You don’t have to be blissed-out to feel gratitude, says Carter. Life is complicated: You might be waiting forever. Simply acknowledge that you’re peeved (“Ugh, he left his boxers on the bathroom floor…again.”), and then try to redirect your attention to something you would miss if the person or place that’s bugging you were not in your life. (“No more spooning sessions in the middle of the night? OK, I’ll keep him.”)
Write a gushy email.
Penning a letter of gratitude to someone who has affected your life in a positive way can boost your happiness, research shows. And it’s a twofer. The recipient of your note feels good as well. So what holds people back? “Senders believe receiving a letter like this might feel uncomfortable or awkward for the person they are writing to. They also underestimate how much it would be appreciated,” says Amit Kumar, PhD, a professor of marketing at the University of Texas at Austin, who examined the question in a 2018 study in the journal Psychological Science. These were just emails (no quill pen and parchment required), but they still had a big impact. So go ahead and write that warm note to the violin teacher who always encouraged you. You’ll both feel happy about it.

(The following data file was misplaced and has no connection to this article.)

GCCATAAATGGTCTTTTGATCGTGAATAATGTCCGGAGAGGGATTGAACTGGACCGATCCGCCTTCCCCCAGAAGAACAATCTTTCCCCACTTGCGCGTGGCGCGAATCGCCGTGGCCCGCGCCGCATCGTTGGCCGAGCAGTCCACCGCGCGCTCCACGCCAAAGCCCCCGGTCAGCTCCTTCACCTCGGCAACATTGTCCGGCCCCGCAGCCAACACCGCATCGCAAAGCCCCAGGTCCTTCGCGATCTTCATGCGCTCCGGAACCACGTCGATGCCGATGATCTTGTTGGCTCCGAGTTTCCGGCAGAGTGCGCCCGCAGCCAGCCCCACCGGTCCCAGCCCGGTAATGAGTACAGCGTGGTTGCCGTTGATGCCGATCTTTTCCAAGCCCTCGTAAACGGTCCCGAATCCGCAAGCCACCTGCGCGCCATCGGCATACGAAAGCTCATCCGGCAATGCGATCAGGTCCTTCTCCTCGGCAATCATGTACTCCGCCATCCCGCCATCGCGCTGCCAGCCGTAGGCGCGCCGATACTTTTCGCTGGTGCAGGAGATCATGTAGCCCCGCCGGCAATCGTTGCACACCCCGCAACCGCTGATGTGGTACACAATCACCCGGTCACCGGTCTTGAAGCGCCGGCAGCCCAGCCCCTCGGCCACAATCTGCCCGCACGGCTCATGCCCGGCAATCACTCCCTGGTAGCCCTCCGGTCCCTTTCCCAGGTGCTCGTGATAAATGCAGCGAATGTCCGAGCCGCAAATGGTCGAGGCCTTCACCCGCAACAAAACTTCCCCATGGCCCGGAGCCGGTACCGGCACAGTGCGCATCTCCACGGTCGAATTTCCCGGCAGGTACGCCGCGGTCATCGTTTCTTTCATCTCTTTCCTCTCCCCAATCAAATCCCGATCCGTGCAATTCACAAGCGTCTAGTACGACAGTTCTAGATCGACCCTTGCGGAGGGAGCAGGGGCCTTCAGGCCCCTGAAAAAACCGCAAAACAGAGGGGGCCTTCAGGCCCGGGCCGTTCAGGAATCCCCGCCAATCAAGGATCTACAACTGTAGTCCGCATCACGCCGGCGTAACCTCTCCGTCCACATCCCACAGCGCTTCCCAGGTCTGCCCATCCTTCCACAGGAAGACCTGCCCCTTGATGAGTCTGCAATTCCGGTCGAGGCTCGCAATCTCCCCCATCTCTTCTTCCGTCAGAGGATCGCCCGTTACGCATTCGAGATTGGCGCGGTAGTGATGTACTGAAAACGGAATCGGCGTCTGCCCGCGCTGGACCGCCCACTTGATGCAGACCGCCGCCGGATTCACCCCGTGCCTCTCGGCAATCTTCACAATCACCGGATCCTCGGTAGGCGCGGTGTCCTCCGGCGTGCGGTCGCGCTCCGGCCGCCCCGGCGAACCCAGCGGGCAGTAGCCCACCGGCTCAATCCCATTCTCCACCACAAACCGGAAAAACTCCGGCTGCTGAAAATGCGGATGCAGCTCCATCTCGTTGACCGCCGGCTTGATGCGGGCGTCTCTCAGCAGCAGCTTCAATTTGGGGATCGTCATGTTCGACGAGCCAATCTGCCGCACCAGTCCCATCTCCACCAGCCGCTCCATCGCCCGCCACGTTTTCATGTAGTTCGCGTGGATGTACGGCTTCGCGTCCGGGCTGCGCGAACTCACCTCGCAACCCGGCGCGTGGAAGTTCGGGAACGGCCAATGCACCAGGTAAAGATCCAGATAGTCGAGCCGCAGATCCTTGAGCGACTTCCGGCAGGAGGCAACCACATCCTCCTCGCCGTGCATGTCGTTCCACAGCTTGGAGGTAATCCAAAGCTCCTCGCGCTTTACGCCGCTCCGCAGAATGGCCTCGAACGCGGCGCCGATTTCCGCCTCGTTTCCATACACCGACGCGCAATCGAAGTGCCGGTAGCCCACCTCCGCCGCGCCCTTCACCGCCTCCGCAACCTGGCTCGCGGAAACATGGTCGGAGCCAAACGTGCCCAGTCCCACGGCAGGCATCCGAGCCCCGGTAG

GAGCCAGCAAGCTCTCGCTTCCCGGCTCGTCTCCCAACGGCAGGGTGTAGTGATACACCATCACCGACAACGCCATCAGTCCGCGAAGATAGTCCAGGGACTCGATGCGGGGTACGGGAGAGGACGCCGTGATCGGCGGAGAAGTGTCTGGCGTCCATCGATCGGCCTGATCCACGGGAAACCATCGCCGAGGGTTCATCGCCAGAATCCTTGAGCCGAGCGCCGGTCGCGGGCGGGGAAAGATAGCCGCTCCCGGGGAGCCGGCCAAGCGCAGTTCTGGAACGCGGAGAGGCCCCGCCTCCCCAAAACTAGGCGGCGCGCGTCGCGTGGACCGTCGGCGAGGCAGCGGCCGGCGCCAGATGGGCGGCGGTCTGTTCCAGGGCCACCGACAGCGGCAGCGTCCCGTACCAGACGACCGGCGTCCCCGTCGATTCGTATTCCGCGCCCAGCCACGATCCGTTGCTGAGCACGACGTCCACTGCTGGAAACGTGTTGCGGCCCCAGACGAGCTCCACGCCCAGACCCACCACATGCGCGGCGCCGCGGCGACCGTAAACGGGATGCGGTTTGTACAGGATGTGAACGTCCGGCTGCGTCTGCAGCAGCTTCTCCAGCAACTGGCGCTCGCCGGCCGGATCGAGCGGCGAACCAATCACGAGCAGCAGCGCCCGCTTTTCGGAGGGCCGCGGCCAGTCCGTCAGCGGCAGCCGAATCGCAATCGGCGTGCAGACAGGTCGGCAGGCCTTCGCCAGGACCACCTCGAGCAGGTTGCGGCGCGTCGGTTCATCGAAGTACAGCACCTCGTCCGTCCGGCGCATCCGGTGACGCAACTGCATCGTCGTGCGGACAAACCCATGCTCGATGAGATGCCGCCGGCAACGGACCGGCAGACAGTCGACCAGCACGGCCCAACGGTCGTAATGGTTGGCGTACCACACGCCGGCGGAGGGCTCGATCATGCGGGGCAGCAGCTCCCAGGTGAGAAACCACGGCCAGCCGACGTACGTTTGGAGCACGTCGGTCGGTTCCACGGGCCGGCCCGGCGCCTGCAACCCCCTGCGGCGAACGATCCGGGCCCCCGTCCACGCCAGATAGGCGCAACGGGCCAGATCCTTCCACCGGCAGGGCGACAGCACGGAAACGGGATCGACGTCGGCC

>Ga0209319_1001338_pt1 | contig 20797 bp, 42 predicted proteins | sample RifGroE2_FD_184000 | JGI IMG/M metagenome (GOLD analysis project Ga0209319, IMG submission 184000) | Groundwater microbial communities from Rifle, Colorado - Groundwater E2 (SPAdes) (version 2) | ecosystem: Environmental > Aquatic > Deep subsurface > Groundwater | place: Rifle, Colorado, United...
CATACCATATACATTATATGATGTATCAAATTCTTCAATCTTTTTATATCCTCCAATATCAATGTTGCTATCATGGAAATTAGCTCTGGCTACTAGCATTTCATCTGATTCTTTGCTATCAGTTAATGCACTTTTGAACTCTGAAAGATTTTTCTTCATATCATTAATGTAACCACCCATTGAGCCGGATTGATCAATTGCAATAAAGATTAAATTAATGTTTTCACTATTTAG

Here’s the science on how gratitude could do us good.
Just two weeks of keeping a gratitude diary with three exercises per week led to a boost in sleep quality, per a 2015 study in Journal of Health Psychology. Increased optimism and positivity may have helped people sleep easier.